Deep pore exfoliation is a recommended treatment for all skin types to make your skin smoother, brighter, and more hydrated. When it comes to skin peels, it’s important to understand the two commonly available options, AHA chemical exfoliation and enzyme exfoliation, in order to see which one best suits your needs. While both treatments offer the same benefit – removing the dead cells from your skin – the level of abrasiveness and effectiveness varies depending on the procedure.
A bit of skin background
Your skin is made up of three layers. The outermost is known as the epidermis, while the lower portion is the dermis and the deepest portion is the hypodermis. Both the epidermis and dermis are made up of many layers of tissue. As the epidermis is the outermost layer, it is constantly exposed to pollution, makeup, sweat, sun, and other daily factors. This can clog up your complexion and leave skin looking dull and cause breakouts.
Both layers work constantly to make new skin cell layers to replace older, dead skin cells present on the surface. This process usually takes between 28-48 days, depending on your age (the process naturally slows down as you get older) and the type of skin you have. An exfoliation is thus used to speed up this process. Exfoliation refers to a procedure that removes dead skin to reveal brighter and softer skin, which includes facial peels.
What is a deep pore enzyme exfoliation?
An enzyme exfoliation or peel is activated by water, and instantly breaks down the dead skin cells, improving your skin’s texture, tone, and elasticity in a process known as cellular renewal. It does not contain acids; therefore, your skin’s pH level is not unbalanced. The process speeds up skin cell replacement by accelerating the chemical reaction that is needed to bring forth newer cells and get rid of older ones. It exfoliates your skin at a much faster rate while using a much gentler process than a chemical exfoliation or peel, leaving your skin instantly brighter. An enzyme exfoliation can loosen and remove dead skin cells, promote younger cells, diminish scars, alleviate dryness, stretch marks, age spots, fine lines and discoloration, and reduces toxins.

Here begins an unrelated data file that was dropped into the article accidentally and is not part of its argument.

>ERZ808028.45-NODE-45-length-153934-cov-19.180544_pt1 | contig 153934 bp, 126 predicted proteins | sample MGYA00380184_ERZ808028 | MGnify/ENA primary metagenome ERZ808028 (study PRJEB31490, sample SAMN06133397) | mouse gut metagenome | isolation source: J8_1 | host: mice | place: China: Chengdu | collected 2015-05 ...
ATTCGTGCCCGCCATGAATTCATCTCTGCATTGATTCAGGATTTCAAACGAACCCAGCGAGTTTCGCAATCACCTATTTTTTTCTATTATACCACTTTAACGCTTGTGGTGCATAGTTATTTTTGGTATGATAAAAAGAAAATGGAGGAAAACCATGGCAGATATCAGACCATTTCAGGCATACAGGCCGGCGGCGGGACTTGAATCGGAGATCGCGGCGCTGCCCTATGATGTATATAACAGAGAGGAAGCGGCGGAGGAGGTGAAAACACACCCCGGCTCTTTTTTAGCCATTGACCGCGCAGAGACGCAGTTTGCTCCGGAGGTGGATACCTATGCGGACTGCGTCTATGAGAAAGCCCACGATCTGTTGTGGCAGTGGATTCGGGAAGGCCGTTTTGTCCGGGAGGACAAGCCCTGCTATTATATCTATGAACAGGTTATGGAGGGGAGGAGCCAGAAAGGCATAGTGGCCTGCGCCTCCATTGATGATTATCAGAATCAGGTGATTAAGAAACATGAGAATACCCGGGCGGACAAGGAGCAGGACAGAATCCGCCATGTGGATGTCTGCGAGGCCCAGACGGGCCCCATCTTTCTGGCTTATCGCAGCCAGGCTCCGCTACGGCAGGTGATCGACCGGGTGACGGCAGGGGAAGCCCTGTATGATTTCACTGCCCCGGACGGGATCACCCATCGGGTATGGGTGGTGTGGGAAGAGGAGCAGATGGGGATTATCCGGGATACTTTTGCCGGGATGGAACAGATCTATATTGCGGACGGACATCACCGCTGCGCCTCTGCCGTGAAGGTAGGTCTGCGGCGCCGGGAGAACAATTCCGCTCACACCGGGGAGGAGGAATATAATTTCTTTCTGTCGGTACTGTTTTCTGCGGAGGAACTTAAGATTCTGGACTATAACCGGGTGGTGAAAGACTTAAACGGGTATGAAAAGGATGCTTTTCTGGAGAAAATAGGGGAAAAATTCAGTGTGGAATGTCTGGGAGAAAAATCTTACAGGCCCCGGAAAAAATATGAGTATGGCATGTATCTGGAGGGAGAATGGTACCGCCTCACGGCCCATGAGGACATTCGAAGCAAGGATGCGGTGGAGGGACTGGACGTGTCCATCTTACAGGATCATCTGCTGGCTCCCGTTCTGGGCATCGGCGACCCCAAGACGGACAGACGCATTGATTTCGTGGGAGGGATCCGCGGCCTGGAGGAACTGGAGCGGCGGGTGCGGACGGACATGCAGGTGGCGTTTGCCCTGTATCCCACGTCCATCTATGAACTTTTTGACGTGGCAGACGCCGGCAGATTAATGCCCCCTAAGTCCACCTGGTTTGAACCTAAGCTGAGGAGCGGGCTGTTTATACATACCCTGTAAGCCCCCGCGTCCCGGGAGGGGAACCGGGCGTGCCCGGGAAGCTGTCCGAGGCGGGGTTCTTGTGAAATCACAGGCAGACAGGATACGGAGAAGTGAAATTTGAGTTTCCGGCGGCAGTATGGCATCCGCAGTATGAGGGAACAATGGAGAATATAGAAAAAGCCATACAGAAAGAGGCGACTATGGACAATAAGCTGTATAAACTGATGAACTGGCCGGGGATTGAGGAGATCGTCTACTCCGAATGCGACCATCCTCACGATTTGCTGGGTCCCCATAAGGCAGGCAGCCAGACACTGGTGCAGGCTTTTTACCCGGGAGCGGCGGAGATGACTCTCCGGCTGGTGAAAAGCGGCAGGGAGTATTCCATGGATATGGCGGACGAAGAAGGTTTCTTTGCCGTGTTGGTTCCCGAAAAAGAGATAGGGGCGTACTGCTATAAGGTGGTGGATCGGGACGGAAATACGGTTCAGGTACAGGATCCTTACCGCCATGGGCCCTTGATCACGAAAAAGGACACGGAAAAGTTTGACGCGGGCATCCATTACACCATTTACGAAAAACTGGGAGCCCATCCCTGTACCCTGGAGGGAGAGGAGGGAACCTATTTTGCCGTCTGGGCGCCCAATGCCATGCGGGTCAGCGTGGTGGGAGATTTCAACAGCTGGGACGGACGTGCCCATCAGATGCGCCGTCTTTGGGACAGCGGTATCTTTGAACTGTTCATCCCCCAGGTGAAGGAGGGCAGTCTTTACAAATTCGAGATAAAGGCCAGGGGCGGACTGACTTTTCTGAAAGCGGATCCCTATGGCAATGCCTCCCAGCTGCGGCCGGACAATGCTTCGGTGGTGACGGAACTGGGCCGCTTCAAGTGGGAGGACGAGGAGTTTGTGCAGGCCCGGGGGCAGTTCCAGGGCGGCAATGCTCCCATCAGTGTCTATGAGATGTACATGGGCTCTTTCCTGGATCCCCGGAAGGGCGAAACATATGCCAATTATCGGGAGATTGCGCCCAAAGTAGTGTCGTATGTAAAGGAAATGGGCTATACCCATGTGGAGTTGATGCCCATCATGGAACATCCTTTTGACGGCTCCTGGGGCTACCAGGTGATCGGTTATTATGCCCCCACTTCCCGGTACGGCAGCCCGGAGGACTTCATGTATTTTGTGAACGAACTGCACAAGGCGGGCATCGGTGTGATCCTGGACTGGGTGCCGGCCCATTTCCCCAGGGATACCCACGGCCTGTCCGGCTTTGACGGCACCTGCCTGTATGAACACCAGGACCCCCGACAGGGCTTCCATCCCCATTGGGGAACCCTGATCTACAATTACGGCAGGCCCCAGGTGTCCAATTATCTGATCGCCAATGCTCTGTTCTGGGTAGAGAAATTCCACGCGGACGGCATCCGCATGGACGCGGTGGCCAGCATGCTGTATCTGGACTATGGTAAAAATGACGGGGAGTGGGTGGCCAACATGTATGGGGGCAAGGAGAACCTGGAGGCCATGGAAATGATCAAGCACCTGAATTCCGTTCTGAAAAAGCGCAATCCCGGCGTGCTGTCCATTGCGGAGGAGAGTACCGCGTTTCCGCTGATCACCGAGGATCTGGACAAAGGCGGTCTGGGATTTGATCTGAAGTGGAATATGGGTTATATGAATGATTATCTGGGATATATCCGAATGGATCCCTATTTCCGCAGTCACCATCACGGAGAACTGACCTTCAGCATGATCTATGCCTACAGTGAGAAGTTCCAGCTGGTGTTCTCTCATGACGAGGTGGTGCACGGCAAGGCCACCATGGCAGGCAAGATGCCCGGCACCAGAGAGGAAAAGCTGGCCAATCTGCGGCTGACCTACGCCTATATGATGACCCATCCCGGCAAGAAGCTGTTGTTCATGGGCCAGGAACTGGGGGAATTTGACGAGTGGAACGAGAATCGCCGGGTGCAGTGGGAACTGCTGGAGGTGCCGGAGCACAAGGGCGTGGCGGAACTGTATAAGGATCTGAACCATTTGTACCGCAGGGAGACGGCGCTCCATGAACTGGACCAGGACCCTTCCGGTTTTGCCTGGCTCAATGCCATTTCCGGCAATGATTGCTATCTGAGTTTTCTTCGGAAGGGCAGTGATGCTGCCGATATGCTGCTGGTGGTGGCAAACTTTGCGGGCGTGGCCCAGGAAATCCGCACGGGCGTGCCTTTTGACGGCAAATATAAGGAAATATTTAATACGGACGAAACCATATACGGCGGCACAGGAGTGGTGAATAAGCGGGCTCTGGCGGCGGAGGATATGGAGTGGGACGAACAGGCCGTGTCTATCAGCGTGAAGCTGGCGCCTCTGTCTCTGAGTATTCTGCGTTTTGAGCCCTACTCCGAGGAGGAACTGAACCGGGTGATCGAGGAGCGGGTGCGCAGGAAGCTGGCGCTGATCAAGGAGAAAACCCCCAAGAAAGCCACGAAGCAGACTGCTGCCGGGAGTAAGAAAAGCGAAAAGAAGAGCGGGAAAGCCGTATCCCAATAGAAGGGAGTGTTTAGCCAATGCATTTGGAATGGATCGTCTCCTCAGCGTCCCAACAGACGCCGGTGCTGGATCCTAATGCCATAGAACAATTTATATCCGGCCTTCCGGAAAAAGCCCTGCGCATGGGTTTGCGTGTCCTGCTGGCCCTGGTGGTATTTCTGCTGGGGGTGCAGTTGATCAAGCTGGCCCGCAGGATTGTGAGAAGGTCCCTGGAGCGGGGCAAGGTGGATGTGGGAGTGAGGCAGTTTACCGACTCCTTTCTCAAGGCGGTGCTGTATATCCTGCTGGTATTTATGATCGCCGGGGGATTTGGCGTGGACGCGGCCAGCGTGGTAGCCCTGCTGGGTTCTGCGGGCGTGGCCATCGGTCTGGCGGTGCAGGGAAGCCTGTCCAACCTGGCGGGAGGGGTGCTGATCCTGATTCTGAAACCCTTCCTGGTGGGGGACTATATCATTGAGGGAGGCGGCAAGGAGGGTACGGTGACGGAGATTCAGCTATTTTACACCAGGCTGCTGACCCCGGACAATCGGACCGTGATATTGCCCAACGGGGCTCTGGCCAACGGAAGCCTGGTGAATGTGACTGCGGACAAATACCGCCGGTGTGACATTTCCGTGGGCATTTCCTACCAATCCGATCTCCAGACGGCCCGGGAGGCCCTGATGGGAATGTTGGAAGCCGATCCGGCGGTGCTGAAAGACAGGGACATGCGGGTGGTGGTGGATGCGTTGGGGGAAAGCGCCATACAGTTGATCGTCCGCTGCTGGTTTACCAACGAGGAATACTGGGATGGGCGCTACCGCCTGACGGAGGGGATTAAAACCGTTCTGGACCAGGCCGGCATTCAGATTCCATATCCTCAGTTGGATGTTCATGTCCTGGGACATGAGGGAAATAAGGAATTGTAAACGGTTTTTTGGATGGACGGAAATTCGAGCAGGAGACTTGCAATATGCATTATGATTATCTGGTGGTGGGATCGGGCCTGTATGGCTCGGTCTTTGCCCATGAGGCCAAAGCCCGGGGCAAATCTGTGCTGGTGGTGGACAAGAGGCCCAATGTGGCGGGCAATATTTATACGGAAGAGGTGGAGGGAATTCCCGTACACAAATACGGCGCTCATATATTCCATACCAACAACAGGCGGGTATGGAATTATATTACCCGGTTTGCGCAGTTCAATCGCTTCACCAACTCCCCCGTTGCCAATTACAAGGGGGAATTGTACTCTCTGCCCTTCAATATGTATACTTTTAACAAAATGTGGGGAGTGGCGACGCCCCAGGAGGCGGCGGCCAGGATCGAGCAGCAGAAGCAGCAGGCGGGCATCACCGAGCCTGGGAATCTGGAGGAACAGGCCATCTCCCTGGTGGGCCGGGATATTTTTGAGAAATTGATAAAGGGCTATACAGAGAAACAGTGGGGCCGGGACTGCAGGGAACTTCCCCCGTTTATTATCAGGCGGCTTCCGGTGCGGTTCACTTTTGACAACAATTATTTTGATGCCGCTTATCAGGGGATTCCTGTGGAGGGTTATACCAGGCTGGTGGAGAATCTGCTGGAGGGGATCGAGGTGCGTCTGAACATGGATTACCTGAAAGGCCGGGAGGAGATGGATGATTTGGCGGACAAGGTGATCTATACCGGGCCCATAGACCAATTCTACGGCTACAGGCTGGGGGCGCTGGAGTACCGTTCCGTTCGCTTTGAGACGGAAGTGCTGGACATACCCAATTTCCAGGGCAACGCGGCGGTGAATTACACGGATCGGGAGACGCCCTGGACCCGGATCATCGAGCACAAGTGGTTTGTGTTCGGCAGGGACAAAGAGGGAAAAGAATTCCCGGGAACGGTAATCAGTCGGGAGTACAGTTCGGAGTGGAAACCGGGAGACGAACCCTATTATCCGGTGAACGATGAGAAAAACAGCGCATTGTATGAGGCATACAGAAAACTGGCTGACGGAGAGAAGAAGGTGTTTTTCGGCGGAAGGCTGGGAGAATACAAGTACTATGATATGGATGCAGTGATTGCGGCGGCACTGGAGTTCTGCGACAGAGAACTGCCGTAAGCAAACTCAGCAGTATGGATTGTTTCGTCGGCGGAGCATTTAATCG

An enzyme exfoliation is favored over other types of peels because it is safe for all skin types, is completely natural and doesn’t cause redness or any irritation. Because of the lack of chemicals, enzyme exfoliation offers a limited exfoliation just at the skin’s surface. Enzyme peels are usually made from a blend of natural ingredients like fruits and plant sources that are high in antioxidants such as papaya, pineapple, pomegranate and blueberries.
What is an AHA chemical exfoliation?
An AHA chemical exfoliation stands for alpha-hydroxy acids, and is an effective process that exfoliates dead skin cells, while also removing living cells. An AHA chemical peel attracts and holds moisture close to the skin’s surface, meaning that the preferred chemical exfoliator for those who suffer from dry skin. AHAs are minute molecules that penetrate the upper layer of skin and dissolve dead skin cells, whilst promoting cell regeneration. Chemical exfoliation can lead to heightened sun sensitivity and does not work on all skin types. They may leave you needing to hibernate for a while after the process, as skin usually turns red, and can lead to scabbing, because of the process of removing living cells. AHA chemical exfoliation is best for those with normal/sensitive skin, and is usually made from lactic and/or glycolic acids.
Where can I get this?
Both processes – an enzyme and an AHA chemical peel – should be administered by a certified skin specialist. Pay attention to your skin’s needs, and if any irritation occurs after the procedure, be sure to speak to your skin specialist. It depends on your skin, but generally you shouldn’t be using a chemical exfoliation more than once a month. Enzyme exfoliation can be used more regularly, but it is best to consult a skin care specialist to get the best advice for your skin.